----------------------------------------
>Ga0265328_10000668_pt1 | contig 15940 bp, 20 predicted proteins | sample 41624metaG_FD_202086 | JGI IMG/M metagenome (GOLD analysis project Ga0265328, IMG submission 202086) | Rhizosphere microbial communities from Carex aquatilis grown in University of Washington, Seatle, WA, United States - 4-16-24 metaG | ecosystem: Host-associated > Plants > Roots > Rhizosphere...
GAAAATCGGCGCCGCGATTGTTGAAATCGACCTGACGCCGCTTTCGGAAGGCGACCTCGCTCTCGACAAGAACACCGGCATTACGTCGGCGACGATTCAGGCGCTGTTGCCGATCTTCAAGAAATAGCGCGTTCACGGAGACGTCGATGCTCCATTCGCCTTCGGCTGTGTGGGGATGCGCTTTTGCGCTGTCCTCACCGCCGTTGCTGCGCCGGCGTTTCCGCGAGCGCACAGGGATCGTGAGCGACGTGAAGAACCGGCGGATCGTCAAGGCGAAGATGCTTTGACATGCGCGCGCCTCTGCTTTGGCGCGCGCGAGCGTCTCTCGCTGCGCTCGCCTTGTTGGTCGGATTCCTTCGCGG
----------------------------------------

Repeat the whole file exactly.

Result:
>Ga0265328_10000668_pt1 | contig 15940 bp, 20 predicted proteins | sample 41624metaG_FD_202086 | JGI IMG/M metagenome (GOLD analysis project Ga0265328, IMG submission 202086) | Rhizosphere microbial communities from Carex aquatilis grown in University of Washington, Seatle, WA, United States - 4-16-24 metaG | ecosystem: Host-associated > Plants > Roots > Rhizosphere...
GAAAATCGGCGCCGCGATTGTTGAAATCGACCTGACGCCGCTTTCGGAAGGCGACCTCGCTCTCGACAAGAACACCGGCATTACGTCGGCGACGATTCAGGCGCTGTTGCCGATCTTCAAGAAATAGCGCGTTCACGGAGACGTCGATGCTCCATTCGCCTTCGGCTGTGTGGGGATGCGCTTTTGCGCTGTCCTCACCGCCGTTGCTGCGCCGGCGTTTCCGCGAGCGCACAGGGATCGTGAGCGACGTGAAGAACCGGCGGATCGTCAAGGCGAAGATGCTTTGACATGCGCGCGCCTCTGCTTTGGCGCGCGCGAGCGTCTCTCGCTGCGCTCGCCTTGTTGGTCGGATTCCTTCGCGG